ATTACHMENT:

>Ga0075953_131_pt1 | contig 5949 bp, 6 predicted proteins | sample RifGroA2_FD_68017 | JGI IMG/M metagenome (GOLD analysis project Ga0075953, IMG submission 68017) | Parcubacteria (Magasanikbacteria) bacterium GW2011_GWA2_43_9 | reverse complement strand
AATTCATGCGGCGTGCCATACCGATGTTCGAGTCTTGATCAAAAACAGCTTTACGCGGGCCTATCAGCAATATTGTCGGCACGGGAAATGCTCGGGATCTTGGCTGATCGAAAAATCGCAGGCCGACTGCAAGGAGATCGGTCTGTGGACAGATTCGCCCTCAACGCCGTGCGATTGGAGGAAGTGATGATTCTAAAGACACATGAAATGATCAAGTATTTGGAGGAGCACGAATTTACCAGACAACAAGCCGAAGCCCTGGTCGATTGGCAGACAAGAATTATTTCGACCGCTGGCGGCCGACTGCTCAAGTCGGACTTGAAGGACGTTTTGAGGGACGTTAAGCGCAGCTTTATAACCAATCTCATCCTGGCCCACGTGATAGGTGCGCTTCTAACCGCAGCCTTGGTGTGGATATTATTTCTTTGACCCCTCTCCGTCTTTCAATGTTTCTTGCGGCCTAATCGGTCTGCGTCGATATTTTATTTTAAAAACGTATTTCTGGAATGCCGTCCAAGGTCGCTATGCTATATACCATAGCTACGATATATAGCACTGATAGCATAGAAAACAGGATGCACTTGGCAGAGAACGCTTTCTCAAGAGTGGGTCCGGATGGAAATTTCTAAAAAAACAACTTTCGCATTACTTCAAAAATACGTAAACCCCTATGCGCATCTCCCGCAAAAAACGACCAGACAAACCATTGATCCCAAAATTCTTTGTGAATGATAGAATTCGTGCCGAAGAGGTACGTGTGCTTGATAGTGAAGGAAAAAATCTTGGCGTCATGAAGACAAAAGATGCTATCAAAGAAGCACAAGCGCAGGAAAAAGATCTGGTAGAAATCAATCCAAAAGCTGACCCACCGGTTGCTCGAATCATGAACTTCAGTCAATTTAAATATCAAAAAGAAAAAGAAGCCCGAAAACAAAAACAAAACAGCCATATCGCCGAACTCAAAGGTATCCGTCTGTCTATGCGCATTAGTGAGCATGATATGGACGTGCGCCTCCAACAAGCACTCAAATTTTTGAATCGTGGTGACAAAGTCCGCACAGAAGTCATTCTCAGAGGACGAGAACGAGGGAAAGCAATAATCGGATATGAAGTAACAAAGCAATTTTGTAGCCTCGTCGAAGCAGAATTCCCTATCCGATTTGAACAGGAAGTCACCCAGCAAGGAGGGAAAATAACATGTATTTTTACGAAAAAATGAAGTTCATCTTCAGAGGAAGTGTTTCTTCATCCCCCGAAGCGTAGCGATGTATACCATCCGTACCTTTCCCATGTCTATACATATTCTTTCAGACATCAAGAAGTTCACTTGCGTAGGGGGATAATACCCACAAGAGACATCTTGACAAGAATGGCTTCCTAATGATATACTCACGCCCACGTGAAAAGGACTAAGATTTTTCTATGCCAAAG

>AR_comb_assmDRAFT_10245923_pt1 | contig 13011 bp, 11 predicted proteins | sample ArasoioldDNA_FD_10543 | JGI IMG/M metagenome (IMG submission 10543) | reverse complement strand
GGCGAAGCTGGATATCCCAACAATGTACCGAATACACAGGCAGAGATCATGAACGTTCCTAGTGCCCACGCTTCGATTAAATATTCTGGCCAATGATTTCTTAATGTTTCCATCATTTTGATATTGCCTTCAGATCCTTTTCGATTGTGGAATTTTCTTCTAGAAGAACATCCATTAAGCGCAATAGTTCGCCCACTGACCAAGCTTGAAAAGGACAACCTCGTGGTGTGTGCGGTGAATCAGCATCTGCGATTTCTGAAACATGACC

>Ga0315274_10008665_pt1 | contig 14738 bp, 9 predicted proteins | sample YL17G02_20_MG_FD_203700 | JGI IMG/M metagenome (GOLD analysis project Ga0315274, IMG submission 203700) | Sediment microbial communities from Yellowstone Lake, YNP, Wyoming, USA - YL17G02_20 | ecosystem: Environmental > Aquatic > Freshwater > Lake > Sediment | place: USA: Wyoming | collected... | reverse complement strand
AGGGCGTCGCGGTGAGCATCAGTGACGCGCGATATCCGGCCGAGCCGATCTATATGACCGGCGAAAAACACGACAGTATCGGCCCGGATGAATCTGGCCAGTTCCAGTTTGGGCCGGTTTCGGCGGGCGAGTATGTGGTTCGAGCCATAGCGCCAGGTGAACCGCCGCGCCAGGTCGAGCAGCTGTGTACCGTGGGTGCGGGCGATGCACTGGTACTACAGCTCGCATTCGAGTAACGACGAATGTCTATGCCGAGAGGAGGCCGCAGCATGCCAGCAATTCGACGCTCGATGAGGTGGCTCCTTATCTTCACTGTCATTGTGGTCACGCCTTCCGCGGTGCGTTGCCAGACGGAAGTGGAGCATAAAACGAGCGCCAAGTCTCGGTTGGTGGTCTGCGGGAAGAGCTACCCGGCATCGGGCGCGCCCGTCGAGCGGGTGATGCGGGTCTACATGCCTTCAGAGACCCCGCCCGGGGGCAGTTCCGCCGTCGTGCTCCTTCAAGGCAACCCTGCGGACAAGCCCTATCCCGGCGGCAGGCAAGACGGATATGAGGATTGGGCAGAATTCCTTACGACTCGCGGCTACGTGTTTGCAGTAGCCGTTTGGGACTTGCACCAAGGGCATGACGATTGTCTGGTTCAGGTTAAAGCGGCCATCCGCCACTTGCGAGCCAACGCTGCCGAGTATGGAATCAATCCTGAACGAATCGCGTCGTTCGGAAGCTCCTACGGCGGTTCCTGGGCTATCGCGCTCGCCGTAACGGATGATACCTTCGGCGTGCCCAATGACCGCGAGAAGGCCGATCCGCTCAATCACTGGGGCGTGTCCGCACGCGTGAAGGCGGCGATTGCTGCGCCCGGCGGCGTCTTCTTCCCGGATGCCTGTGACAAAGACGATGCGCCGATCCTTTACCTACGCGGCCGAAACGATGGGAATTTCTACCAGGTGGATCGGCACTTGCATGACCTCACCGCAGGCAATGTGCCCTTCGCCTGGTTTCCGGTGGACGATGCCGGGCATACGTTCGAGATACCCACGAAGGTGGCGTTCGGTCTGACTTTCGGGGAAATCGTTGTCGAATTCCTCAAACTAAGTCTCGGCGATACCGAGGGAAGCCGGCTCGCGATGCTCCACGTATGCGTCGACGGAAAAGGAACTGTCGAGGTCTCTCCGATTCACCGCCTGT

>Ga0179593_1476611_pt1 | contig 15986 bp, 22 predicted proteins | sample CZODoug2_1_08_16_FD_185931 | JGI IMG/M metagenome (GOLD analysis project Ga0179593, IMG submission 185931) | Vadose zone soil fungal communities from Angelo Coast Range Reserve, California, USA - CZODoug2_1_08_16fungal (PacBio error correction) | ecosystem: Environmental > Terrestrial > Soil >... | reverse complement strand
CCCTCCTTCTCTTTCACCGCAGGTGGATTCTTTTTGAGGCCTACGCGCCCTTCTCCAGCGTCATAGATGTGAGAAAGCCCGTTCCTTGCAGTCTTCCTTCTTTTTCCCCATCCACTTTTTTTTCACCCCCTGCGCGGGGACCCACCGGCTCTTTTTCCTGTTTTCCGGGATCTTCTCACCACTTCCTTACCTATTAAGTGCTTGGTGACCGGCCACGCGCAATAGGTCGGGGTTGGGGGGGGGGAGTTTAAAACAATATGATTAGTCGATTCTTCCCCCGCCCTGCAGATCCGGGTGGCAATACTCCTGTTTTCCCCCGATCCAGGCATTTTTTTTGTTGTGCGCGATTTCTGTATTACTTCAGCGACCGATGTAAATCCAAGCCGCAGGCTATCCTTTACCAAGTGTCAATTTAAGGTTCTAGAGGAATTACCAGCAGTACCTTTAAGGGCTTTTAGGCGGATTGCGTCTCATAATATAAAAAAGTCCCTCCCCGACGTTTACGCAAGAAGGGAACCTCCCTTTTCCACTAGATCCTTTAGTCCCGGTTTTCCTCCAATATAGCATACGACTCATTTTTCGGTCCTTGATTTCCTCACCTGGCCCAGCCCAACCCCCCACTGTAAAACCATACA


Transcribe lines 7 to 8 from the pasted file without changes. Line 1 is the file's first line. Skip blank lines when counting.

>Ga0179593_1476611_pt1 | contig 15986 bp, 22 predicted proteins | sample CZODoug2_1_08_16_FD_185931 | JGI IMG/M metagenome (GOLD analysis project Ga0179593, IMG submission 185931) | Vadose zone soil fungal communities from Angelo Coast Range Reserve, California, USA - CZODoug2_1_08_16fungal (PacBio error correction) | ecosystem: Environmental > Terrestrial > Soil >... | reverse complement strand
CCCTCCTTCTCTTTCACCGCAGGTGGATTCTTTTTGAGGCCTACGCGCCCTTCTCCAGCGTCATAGATGTGAGAAAGCCCGTTCCTTGCAGTCTTCCTTCTTTTTCCCCATCCACTTTTTTTTCACCCCCTGCGCGGGGACCCACCGGCTCTTTTTCCTGTTTTCCGGGATCTTCTCACCACTTCCTTACCTATTAAGTGCTTGGTGACCGGCCACGCGCAATAGGTCGGGGTTGGGGGGGGGGAGTTTAAAACAATATGATTAGTCGATTCTTCCCCCGCCCTGCAGATCCGGGTGGCAATACTCCTGTTTTCCCCCGATCCAGGCATTTTTTTTGTTGTGCGCGATTTCTGTATTACTTCAGCGACCGATGTAAATCCAAGCCGCAGGCTATCCTTTACCAAGTGTCAATTTAAGGTTCTAGAGGAATTACCAGCAGTACCTTTAAGGGCTTTTAGGCGGATTGCGTCTCATAATATAAAAAAGTCCCTCCCCGACGTTTACGCAAGAAGGGAACCTCCCTTTTCCACTAGATCCTTTAGTCCCGGTTTTCCTCCAATATAGCATACGACTCATTTTTCGGTCCTTGATTTCCTCACCTGGCCCAGCCCAACCCCCCACTGTAAAACCATACA